APS predominantly serves and employs African American and other minority students and teachers. Likewise, the Historically Black Colleges and Universities (HBCUs) of the Atlanta University Center primarily serve minority undergraduate students. Through this unique model, minority in-service, high school teachers will receive BJC professional development and support from minority undergraduate CS students in teaching their majority-minority AP CSP classes. The undergraduates will serve both as teaching assistants for the new CS teachers and as role models for the students. In turn, minority APS students will receive rigorous CS instruction contextualized within their culture.

This project will study the effects of in-person undergraduate teaching assistants during PD for and implementation of the BJC curriculum within minority populations. It will examine the outcomes of these teaching assistant and teacher relationships, exploring changes in teachers’ CS content knowledge, understanding of careers in computing, confidence in teaching CS, and success in recruiting and retaining students of color. Likewise, it will examine effects on the undergraduate student teaching assistants regarding the ability to provide instructional support, levels of civic engagement, CS content knowledge, and professional identity.

Morehouse College Awarded $1.5 Million for HBCU STEM Identity Research Center

The Historically Black Colleges and Universities Undergraduate Program (HBCU-UP) has identified research in broadening participation in STEM as one of its priorities and is committed to funding innovative models and research to enhance the understanding of the barriers that hinder and factors that improve and increase our ability to broaden participation in STEM.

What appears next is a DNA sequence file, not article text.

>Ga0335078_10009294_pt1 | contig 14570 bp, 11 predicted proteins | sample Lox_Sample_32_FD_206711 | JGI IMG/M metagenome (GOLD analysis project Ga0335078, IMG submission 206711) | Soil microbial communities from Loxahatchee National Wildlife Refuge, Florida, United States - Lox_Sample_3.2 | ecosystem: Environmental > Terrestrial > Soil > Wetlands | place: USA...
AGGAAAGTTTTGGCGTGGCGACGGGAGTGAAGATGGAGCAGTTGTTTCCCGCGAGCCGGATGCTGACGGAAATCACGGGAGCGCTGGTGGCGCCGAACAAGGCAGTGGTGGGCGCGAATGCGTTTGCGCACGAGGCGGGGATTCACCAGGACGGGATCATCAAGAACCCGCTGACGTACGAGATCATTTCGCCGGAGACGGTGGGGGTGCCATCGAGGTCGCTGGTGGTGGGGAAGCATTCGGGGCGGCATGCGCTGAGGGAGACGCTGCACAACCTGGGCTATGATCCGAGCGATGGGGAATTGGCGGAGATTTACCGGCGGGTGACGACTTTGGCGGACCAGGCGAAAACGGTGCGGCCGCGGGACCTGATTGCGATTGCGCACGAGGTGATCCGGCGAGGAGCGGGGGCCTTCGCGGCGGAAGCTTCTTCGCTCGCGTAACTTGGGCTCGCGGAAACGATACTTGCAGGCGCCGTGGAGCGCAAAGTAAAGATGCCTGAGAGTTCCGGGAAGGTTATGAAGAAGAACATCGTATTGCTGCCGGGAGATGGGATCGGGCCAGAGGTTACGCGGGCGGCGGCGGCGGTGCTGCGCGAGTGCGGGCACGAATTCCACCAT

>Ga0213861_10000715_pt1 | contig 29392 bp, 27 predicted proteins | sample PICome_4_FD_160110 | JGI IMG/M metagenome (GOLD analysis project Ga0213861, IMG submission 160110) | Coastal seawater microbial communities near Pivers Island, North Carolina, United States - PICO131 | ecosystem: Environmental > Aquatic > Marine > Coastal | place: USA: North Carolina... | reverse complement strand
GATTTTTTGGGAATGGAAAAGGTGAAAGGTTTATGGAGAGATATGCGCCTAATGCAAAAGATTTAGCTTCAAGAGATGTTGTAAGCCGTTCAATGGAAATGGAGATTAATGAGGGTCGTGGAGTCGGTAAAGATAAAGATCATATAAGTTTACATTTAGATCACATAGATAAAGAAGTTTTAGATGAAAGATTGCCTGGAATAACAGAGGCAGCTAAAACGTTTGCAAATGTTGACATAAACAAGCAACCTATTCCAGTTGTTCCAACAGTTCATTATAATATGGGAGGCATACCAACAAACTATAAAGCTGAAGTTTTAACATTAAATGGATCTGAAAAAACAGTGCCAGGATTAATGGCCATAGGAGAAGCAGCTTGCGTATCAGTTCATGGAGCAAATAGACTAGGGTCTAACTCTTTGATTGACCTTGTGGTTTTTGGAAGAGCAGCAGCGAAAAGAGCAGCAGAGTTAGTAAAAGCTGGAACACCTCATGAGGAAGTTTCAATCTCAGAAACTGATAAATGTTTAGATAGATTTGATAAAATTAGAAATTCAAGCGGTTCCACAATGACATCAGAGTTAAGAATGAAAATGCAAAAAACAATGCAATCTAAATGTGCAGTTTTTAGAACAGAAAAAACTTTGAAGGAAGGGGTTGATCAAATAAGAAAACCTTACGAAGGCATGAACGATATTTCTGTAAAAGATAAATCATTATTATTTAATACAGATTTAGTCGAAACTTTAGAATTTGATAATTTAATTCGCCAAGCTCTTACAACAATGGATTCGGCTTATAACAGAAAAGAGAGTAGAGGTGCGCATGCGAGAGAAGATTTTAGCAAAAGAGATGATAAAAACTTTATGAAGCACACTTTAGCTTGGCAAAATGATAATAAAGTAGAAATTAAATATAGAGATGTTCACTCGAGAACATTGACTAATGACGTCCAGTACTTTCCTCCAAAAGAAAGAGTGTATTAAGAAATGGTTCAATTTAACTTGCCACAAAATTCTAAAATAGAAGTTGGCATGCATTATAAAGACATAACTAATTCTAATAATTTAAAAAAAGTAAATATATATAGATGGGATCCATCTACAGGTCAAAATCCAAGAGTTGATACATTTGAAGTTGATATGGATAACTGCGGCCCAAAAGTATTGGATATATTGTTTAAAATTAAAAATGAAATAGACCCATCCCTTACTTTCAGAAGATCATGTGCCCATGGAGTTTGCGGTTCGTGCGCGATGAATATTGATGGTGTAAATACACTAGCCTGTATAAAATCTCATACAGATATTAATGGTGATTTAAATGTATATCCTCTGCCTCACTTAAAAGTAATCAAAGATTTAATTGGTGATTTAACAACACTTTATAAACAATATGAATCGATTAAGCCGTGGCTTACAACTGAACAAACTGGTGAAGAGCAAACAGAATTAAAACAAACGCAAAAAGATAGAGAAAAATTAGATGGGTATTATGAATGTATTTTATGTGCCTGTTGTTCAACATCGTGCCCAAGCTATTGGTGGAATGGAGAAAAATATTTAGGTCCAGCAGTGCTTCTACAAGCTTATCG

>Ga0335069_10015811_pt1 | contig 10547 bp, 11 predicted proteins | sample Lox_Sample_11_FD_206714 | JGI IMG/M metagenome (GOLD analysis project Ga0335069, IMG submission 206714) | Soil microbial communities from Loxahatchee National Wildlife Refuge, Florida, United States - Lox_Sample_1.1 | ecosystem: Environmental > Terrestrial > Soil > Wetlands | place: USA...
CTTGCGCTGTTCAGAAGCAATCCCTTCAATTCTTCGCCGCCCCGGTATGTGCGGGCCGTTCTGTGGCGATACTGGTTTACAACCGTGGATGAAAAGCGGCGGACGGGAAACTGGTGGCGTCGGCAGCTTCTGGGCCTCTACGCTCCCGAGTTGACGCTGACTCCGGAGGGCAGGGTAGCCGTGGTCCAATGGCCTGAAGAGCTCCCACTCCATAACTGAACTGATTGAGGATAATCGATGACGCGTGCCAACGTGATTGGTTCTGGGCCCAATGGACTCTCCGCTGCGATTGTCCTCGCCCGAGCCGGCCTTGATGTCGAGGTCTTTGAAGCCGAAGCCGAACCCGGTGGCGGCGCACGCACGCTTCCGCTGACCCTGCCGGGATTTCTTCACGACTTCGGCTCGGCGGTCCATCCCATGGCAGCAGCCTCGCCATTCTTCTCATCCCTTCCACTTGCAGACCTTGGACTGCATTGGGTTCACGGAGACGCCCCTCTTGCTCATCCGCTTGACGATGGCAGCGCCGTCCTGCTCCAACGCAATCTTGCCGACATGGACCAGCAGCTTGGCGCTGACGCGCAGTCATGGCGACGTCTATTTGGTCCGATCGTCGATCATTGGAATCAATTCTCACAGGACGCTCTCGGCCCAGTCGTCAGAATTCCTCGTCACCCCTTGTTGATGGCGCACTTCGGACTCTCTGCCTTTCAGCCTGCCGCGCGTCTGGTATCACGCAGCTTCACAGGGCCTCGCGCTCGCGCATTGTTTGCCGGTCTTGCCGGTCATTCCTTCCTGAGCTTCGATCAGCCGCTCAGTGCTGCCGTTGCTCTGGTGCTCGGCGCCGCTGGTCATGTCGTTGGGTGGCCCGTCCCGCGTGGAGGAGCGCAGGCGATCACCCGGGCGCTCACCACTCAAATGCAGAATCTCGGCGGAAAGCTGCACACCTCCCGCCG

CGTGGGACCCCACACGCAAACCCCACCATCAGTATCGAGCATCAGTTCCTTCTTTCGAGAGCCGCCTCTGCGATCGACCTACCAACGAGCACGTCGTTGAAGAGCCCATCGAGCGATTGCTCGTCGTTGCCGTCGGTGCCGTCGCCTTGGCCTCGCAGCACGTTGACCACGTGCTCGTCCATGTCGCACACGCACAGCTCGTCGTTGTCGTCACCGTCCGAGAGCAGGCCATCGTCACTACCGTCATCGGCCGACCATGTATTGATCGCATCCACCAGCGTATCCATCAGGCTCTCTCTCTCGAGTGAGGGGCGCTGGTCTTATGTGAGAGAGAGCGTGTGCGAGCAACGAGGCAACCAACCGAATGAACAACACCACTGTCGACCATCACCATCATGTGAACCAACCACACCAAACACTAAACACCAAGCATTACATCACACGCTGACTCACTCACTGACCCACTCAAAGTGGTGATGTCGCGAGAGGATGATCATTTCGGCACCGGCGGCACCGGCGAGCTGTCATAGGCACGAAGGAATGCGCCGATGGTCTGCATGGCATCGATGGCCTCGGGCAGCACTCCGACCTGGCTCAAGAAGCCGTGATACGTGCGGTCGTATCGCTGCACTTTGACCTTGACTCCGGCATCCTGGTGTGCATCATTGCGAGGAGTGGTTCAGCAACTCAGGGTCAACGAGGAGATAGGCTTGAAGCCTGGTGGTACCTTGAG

The project at Morehouse College has been designed to initiate the implementation of essential research that will set the foundation for the development of the theoretical model for resilient science identity formation. The project in collaboration with Virginia State University and several other other HBCU institutions is designed to strengthen education research capacity by implementing a comprehensive faculty development program.

The goal of the HBCU Identity Research Center for STEM (Award #1818458) is to establish the foundational tenets of the theoretical model for resilient science identity formation. The project will achieve this goal through:

  1. Research activities that will contribute to an increased knowledge base on science identity formation and other psychosocial constructs that promote the creation of a resilient identity and ultimately success and retention in STEM.
  2. Education activities that contribute to learning about the experiences and accomplishments of STEM education at HBCUs.
  3. Knowledge translation activities that will facilitate the development of an intellectual infrastructure to ensure mutually beneficial communication and collaboration between individuals to propagate ideas and discover new research opportunities in the science of broadening participation.
  4. Outreach activities to all stakeholders and the broader academic community to engage in project activities and to inform the higher education community.

The project will impact the research training and education of thousands of students, hundreds of faculty, and the academic community at large about the science of broadening participation in general and identity formation specifically.

Morehouse College Awarded Grant for Scientific Literacy Summer Bridge Program

Morehouse College was awarded a Targeted Infusion Project grant entitled: Creation of a for Credit Online scientific Literacy Pre-freshman Summer Bridge Program (Award #1818618) on April 16, 2018. This highly innovative project will create a new category of problem-based learning products designed to facilitate student understanding of the scientific research process by using a virtual laboratory to simulate a research experience. The program will begin May 15, 2018, and run through April 30, 2021. Anticipated outcomes from this virtual research experience include increasing students’ critical thinking skills, intrinsic motivation, self-management skills, utilitarian scientific literacy, and intent to persist in STEM careers.